With so many activities at the end of the year it would be impossible to do all of these things. I would encourage you to think about what do you want students to look back and remember and what impact do you most want to have moving forward? For me, it’s no longer about the knowledge I’m imparting, but the relationships I’m building that I want to last.
Every morning I have about a thirty-minute commute to work from my home in Wheaton. Most mornings my routine is pretty similar. After giving Alexandra a big hug and a kiss (sometimes 4 or 5 depending on what mood she’s in), I hop in my car, order my morning coffee and listen to whatever music I happen to be in the mood for. I let my mind wander to nonsense during this time, but after I get my coffee (Americano, 2 sugars) it’s “Go Time.”
I turn on a podcast, listen to a book on Audible or spend the next twenty minutes reflecting on my practice. This week has gotten me reflecting about one of the quotes I discussed from my last post about building a strength-based culture in our schools, (Making the Positives so Loud)
“But if people aren’t aware of their genius, they are not in a position to deliberately utilize it. By telling people what you see, you can raise their awareness and confidence, allowing them to provide their capability more fully.” – The Multiplier Effect & Multipliers
Instead of thinking about it in the context of building leader to teacher, I have been reflecting more on the implications within the classroom and how teachers can unleash the talents of their students. In Chapter 2 of Wiseman’s original book on the same topic: Multipliers: How the Best Leaders Make Everyone Smarter she discusses a three-step process called, “Name the Genius” that is connected to this same quote.
Like the title alludes to, “Name the Genius” is the process of finding what individuals are innately good at with the purpose of multiplying the ability. The first part of this process involves reflecting on an individual’s strengths. The book offers four questions to help leaders to define the native talents in others:
• What do they do better than anything else they do? • What do they do better than the people around them? • What do they do easily (without effort or even awareness)? • What do they do freely (without being asked or being paid)?
In the context of education I might simplify these questions to the following:
What does the student excel in at school? (What comes easy for the student – NOT just academics)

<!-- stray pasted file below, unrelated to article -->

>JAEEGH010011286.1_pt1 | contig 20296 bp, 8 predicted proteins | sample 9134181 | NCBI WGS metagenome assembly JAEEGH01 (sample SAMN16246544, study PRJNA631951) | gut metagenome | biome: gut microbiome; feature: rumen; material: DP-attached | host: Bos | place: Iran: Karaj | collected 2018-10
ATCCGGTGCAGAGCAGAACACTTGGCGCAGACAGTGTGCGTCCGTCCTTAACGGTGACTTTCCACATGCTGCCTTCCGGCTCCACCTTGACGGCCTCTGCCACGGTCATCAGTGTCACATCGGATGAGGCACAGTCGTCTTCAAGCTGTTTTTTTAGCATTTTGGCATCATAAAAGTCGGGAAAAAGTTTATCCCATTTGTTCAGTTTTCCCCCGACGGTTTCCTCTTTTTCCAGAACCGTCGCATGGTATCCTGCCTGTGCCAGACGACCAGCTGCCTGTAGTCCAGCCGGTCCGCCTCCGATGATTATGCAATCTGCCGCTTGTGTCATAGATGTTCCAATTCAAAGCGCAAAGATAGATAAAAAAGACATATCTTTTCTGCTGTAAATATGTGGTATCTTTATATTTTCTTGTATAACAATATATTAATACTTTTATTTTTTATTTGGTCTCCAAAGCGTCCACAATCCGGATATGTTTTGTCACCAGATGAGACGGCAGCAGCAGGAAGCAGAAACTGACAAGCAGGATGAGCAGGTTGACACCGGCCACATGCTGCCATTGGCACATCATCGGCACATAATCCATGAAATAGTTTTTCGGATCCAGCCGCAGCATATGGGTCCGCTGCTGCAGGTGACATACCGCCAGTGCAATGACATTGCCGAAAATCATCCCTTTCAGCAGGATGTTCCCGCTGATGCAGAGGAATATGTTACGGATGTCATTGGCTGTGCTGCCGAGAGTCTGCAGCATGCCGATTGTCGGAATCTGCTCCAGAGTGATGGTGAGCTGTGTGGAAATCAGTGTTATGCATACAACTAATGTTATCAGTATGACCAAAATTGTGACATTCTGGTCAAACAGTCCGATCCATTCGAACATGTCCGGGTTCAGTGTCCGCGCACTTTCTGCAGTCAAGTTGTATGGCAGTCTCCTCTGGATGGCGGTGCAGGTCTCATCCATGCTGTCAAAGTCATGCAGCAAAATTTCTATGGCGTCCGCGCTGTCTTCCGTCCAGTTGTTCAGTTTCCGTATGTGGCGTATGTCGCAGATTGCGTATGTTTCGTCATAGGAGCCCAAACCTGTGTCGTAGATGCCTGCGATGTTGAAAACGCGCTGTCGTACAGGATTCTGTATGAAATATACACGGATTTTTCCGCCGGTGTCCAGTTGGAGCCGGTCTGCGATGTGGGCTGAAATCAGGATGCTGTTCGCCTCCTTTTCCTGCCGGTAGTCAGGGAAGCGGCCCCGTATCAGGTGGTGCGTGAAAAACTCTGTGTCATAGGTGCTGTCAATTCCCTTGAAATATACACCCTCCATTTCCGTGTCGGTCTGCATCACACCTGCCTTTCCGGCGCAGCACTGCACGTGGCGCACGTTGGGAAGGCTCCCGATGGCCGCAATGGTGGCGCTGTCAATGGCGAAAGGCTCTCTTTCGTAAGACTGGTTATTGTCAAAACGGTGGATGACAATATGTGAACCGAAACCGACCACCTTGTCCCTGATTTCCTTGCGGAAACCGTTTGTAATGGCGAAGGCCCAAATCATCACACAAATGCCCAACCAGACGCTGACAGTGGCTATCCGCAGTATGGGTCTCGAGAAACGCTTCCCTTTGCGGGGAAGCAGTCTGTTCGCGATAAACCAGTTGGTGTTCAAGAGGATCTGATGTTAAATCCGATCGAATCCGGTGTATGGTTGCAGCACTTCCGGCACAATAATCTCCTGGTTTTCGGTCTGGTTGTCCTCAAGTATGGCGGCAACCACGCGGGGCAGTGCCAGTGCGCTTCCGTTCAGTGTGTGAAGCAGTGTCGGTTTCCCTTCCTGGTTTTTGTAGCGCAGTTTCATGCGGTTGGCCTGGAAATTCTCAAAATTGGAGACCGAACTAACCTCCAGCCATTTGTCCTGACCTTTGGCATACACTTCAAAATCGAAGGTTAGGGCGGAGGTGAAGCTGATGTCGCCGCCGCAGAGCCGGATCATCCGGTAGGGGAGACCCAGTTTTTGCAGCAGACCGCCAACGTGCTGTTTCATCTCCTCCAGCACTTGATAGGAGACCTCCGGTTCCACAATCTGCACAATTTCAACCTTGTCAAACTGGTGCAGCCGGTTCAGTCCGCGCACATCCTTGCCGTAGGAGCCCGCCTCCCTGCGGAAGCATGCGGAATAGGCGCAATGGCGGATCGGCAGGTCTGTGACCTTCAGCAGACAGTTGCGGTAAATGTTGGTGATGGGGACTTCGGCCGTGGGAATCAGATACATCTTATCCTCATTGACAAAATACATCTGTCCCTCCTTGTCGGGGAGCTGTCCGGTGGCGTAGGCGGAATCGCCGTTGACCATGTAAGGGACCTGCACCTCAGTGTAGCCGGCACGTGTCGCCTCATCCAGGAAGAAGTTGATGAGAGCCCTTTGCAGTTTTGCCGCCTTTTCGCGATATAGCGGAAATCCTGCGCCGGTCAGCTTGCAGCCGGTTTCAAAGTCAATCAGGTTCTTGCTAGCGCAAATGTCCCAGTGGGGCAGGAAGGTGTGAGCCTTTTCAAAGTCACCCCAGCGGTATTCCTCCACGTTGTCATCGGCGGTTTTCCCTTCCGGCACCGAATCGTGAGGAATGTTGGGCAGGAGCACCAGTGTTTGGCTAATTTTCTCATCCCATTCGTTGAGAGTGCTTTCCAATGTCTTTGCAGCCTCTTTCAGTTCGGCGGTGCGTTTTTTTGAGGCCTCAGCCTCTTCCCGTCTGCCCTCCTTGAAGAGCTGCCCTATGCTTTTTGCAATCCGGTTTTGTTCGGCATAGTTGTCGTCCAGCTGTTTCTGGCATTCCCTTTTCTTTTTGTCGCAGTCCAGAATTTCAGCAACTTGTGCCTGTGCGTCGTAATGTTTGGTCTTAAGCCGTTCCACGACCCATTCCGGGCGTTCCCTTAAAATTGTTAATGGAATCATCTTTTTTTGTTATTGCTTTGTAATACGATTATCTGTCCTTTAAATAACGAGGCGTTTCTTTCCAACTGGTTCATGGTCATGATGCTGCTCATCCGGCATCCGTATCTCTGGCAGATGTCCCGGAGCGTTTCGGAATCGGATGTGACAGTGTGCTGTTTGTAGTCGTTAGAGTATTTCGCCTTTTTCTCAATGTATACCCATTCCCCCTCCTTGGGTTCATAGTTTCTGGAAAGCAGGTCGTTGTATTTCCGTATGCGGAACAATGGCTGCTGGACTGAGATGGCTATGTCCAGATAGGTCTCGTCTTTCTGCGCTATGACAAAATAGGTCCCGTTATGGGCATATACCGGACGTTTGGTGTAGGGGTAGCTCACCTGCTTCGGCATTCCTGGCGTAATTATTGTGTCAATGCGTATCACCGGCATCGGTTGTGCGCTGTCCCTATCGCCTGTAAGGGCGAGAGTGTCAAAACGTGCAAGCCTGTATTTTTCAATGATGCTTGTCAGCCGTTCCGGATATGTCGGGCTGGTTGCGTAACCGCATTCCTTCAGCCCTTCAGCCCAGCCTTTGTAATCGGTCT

What does the student choose to do when he or she is given choice in the classroom?
What do the other students tend to come to this student for help with?
Step 2 in the process is literally putting a label on it. Some examples given are, “synthesizing complex ideas,” or “building bridges.” I think the labels in school would depend greatly on the age and the different students comprised of the classroom each year, but some of the ideas I have are:
This is a student who naturally takes the lead when working in partnerships or groups. The other students tend to look to him or her for leadership in the classroom.
This is a student whose desk, locker, all materials are always organized. He or she has a system for everything. This may transfer over into other subjects like writing.
This is the student who is always coming to you with an idea for something they want to work on in class or out of class. When you ask questions, this student almost always raises their hand and has a unique answer. They love to talk and share ideas.
This is the student who the other students are always coming to to draw things for them. They are always drawing or doodling something in class.
This is the student who excels in creativity in writing. Whether they are designing new worlds or interesting characters their mind thinks creatively when putting pen to paper.
This is the kid who loves working on their computer. When something breaks down in the classroom this student can usually figure out a way to make it work again.
This is the student who reads volumes of books in school and out. He or she has favorite authors or genres and can be found reading whenever freetime is given.
This is a student who can find an answer to even the most complex math in the classroom with what appears to be little effort. Many times the student has different strategies for solving as well or can combine numbers in unique ways.
This is a student whose empathy runs deep. He or she works well with any student in the classroom and can often be found helping other students to solve problems.
This is a student who when given choice is always creating a play, song or dance related to the topic. He or she loves to perform in front of any audience.
The final step in the process is the most critical, share with the student what you’ve noticed as their native genius and then look for ways to multiply it or put it to use in the classroom.
There are a variety of ways I might do this in the classroom. I would first schedule individual conferences with each student where my conversation might sound like this…
“I’ve been looking for the unique talents of each student in our classroom and I’ve noticed that you are an Idea Generator. When I ask questions in the classroom your hand is almost always raised. When you are working with other kids I’ve noticed that you are the one who comes up with unique ideas or are often the first to share. You frequently come to me with ideas about our classroom or things you’d like to try outside of school. This is a true talent and gift that will make you very successful both inside and outside of school because you come up with ideas that others may have never thought of before. I’d like to use your unique talent in our classroom more. Here are some ideas I have…What do you think? Do you have more?”